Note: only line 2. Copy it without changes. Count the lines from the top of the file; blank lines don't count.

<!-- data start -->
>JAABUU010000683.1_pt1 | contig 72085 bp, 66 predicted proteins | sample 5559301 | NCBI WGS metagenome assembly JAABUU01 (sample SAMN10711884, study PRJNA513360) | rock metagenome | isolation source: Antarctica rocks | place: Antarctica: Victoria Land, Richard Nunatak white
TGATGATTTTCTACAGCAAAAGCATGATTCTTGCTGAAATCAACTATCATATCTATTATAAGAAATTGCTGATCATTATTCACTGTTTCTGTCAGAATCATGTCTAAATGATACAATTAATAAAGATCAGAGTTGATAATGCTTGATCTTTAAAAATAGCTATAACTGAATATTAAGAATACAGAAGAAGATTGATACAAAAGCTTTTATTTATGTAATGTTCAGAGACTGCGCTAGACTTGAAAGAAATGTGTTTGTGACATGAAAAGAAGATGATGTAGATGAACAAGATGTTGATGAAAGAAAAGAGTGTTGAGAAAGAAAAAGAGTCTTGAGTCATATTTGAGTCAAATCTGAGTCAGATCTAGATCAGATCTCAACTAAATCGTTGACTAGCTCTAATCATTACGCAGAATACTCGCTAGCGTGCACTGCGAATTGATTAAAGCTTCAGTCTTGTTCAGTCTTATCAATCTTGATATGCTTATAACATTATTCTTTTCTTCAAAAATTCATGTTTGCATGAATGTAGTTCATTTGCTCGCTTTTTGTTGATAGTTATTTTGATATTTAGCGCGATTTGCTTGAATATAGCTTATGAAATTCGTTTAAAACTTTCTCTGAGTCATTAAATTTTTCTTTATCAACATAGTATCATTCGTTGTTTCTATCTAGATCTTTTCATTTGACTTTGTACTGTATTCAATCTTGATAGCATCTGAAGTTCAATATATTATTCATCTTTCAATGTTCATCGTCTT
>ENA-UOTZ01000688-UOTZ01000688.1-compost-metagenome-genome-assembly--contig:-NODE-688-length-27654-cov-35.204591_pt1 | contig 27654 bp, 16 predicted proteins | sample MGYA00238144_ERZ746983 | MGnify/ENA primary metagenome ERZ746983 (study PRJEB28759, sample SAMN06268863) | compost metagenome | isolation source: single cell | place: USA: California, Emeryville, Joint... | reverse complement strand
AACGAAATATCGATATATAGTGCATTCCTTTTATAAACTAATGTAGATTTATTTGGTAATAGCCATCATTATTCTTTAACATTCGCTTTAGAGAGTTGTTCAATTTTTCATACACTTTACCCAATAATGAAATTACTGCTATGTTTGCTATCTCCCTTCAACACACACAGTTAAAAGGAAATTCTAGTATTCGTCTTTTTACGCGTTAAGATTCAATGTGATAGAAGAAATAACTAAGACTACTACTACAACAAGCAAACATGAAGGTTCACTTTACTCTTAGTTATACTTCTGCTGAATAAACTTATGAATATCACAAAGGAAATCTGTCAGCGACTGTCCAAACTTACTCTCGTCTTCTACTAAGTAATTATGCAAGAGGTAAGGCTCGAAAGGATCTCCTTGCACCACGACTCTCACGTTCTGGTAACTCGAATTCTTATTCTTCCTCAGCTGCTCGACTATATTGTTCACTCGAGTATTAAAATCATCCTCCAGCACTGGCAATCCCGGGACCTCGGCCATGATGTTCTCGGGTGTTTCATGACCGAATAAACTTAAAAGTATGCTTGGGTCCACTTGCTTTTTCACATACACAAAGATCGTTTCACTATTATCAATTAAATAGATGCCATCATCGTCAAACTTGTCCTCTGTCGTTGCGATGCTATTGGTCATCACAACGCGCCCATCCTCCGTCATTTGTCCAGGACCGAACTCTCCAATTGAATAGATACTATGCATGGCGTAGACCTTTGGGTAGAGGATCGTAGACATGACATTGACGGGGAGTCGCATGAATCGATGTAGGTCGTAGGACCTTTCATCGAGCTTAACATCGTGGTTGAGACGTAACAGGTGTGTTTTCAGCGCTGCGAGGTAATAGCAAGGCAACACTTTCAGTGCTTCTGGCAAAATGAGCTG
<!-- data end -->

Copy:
TGATGATTTTCTACAGCAAAAGCATGATTCTTGCTGAAATCAACTATCATATCTATTATAAGAAATTGCTGATCATTATTCACTGTTTCTGTCAGAATCATGTCTAAATGATACAATTAATAAAGATCAGAGTTGATAATGCTTGATCTTTAAAAATAGCTATAACTGAATATTAAGAATACAGAAGAAGATTGATACAAAAGCTTTTATTTATGTAATGTTCAGAGACTGCGCTAGACTTGAAAGAAATGTGTTTGTGACATGAAAAGAAGATGATGTAGATGAACAAGATGTTGATGAAAGAAAAGAGTGTTGAGAAAGAAAAAGAGTCTTGAGTCATATTTGAGTCAAATCTGAGTCAGATCTAGATCAGATCTCAACTAAATCGTTGACTAGCTCTAATCATTACGCAGAATACTCGCTAGCGTGCACTGCGAATTGATTAAAGCTTCAGTCTTGTTCAGTCTTATCAATCTTGATATGCTTATAACATTATTCTTTTCTTCAAAAATTCATGTTTGCATGAATGTAGTTCATTTGCTCGCTTTTTGTTGATAGTTATTTTGATATTTAGCGCGATTTGCTTGAATATAGCTTATGAAATTCGTTTAAAACTTTCTCTGAGTCATTAAATTTTTCTTTATCAACATAGTATCATTCGTTGTTTCTATCTAGATCTTTTCATTTGACTTTGTACTGTATTCAATCTTGATAGCATCTGAAGTTCAATATATTATTCATCTTTCAATGTTCATCGTCTT